A living city is formed by the crowds that occupy its solids and voids; it is a perpetual interaction between subjects and objects. In-between them, a collection of mute objects, lost territories placed next to one-another, creates uncertainty and indeterminacy. Ignasi de Solà-Morales defines such a territory as a “terrain vague”, a kind of a “strange place”, that, “exists outside the city’s effective circuits and productive structures”. Their condition of interstitiality is not determined by their actual spatial definition, but by the potentialities that lay at their borders, that may suggests spatial strategies by promoting forces instead of forms, fluxes instead of barriers (Solà-Morales, 1995, pp. 120-123).
In Chania two images of the city coexist: on the one hand the integrated cultural layers of the town’s history and on the other hand the diffused city that is the result of the blend of official and spontaneous growth. History has been rewritten following ancient traces with the consequence that elements of the historical city have remains as “indelible” components in the memory of contemporary Chania. But because of urban transformations the role and functions of these elements have been altered producing hidden patterns of uncertainty. This workshop will focus on how these uncertain, vague or non-planned places can be re-formed to positive and productive spaces within the urban network.</b>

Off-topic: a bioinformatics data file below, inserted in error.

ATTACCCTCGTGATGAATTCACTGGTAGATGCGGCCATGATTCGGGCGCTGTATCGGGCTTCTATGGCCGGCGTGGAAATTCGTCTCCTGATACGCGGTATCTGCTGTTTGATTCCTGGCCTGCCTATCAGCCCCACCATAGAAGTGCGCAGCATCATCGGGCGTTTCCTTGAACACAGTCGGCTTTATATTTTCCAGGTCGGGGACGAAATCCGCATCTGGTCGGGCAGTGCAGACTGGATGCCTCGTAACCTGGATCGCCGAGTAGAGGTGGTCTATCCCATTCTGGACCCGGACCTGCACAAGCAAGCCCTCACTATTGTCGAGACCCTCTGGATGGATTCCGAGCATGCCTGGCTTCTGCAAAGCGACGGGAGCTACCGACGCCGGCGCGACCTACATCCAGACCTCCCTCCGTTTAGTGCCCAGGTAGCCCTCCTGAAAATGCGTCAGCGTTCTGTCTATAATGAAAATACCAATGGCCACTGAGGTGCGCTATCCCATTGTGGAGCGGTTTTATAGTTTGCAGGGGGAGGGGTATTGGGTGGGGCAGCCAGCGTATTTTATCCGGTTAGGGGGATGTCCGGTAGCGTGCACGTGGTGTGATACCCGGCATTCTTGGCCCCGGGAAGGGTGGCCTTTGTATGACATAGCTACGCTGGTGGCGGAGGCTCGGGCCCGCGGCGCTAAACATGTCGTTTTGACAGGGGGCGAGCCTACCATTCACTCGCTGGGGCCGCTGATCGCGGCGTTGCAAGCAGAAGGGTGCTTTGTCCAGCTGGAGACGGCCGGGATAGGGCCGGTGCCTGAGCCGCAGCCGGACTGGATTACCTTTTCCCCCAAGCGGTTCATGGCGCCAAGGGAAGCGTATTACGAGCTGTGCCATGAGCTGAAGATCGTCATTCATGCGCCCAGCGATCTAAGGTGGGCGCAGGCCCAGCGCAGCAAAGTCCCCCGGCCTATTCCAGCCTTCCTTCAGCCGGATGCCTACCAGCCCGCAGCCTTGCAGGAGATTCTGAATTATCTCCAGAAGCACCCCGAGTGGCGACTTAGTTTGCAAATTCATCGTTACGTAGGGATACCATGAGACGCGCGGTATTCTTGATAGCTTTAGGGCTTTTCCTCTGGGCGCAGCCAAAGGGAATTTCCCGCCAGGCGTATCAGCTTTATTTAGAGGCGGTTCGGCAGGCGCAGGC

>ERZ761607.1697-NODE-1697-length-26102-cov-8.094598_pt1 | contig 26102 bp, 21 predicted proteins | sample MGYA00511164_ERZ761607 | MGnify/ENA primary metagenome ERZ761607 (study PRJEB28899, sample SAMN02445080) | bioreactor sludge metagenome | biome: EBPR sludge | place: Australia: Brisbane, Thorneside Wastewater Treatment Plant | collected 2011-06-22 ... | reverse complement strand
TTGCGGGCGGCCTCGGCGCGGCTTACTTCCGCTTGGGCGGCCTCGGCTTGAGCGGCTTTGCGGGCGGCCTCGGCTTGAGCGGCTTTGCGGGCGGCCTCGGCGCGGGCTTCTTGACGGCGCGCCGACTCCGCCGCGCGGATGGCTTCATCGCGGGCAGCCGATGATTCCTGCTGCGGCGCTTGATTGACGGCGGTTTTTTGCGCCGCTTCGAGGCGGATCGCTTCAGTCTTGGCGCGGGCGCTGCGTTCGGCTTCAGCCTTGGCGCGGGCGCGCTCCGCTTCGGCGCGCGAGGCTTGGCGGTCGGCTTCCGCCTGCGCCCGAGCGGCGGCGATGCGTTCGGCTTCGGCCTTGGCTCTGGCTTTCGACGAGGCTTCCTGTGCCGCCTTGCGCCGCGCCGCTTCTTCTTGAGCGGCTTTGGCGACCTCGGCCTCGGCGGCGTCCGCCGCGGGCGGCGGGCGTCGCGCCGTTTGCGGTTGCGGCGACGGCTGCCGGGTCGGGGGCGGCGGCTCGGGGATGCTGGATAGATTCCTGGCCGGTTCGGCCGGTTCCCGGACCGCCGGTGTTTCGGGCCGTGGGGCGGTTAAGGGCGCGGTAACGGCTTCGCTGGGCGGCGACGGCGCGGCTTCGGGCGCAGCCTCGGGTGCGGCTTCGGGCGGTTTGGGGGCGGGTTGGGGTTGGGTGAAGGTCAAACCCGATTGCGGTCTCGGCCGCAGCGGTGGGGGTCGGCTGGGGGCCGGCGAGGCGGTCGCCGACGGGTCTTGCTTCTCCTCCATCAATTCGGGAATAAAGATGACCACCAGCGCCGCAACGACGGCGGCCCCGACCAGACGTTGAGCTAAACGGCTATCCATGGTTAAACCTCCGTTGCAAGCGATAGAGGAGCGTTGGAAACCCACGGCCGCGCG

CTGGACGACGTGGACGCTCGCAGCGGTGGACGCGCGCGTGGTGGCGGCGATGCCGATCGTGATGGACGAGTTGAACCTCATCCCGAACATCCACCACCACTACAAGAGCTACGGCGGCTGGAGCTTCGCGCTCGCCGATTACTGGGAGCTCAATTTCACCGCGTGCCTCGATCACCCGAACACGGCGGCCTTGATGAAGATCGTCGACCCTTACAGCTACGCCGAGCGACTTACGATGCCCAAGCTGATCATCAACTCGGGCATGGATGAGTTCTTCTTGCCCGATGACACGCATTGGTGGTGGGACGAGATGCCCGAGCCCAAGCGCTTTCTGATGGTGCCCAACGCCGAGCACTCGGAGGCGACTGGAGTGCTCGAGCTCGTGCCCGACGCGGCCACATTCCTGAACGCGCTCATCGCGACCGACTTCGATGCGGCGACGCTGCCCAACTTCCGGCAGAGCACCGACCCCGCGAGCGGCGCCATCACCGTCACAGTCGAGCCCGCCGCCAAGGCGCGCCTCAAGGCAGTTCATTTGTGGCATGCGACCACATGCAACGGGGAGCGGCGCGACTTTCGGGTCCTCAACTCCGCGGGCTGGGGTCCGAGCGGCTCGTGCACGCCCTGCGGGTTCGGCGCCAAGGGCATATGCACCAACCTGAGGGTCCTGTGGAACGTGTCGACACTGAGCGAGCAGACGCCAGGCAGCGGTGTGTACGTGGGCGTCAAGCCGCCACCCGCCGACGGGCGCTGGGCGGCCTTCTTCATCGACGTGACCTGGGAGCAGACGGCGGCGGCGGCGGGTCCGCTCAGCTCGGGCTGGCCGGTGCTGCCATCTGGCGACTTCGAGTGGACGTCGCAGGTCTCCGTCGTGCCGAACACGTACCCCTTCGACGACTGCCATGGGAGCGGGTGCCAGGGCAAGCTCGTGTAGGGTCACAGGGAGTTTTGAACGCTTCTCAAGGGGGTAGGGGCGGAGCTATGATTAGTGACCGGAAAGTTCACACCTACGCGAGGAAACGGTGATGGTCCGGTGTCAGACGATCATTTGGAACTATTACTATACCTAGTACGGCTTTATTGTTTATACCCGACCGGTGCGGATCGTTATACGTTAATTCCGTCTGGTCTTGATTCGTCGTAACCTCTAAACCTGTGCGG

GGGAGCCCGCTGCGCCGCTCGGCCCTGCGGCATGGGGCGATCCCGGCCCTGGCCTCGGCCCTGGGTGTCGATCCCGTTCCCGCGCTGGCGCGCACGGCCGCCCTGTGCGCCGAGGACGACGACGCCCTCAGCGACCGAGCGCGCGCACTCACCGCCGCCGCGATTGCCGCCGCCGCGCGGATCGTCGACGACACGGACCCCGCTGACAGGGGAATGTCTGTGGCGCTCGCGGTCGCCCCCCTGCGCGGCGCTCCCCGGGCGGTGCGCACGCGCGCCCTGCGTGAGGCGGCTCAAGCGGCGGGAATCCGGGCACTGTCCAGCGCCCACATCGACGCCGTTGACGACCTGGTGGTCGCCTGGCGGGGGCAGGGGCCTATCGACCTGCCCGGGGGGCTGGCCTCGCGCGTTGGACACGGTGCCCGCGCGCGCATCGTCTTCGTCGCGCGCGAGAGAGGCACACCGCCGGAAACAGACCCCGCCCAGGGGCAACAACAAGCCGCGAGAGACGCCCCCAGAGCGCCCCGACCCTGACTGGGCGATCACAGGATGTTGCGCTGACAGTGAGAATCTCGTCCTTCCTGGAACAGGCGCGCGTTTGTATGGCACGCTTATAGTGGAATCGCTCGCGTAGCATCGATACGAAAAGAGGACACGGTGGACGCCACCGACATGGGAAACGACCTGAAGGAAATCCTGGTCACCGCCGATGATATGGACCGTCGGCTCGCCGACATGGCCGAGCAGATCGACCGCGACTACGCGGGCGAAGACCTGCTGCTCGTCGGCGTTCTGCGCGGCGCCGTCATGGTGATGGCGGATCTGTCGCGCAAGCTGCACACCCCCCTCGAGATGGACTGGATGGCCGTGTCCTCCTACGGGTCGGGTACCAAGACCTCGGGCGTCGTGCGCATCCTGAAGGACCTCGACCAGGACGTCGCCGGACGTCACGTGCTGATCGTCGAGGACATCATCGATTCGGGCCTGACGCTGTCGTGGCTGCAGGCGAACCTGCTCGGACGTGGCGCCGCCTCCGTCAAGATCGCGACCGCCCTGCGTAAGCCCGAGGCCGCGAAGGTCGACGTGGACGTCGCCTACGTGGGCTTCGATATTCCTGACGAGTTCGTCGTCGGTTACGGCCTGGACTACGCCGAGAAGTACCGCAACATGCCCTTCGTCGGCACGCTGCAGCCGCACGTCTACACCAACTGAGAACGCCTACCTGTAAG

The Venetian Wall, a strong element of identification of Chania, was transformed throughout the centuries leaving today large vacant areas beside it. Such fragmentation leads to disorientation, homogeneity and discontinuity, and it builds a boundary between the historical center and the modern extension of the city. Along this boundary, four towers, today abandoned or underused, are critical nodes with a huge potentiality at the city scale, ceiling the relationships between urban densities. Students will work on building up an adaptive design strategy – in terms of spatial organization and cognitive perception – that may facilitate the transformation of the towers and their surrounding from inactive lands to active elements in the city’s circuit.
Fabiano Micocci & Stefi Filippopoulou
Fabiano Micocci graduated from University of Roma Tre in 2002 where he also specialized in History of the Design Process (2003). He obtained his PhD in Architecture and Urban Design from the University of Florence (2010). In 2013-14 he was Visiting Assistant Professor at the Lebanese American University and previously he was Teaching Fellow at the University of Florence. He is Senior Researcher at the MArch in Architecture and Urbanism at the Metropolitan College of Athens. He has participated in several international conferences and workshops and has taken part in various international architectural competitions, receiving several prizes. He is a co-founding member of NEAR Architecture, a design and research practice based in Athens and Rome, that received the NIB prize -section landscape- in Italy in 2013. He is Senior Associate at Urban Transcripts and editor of The Athens Project.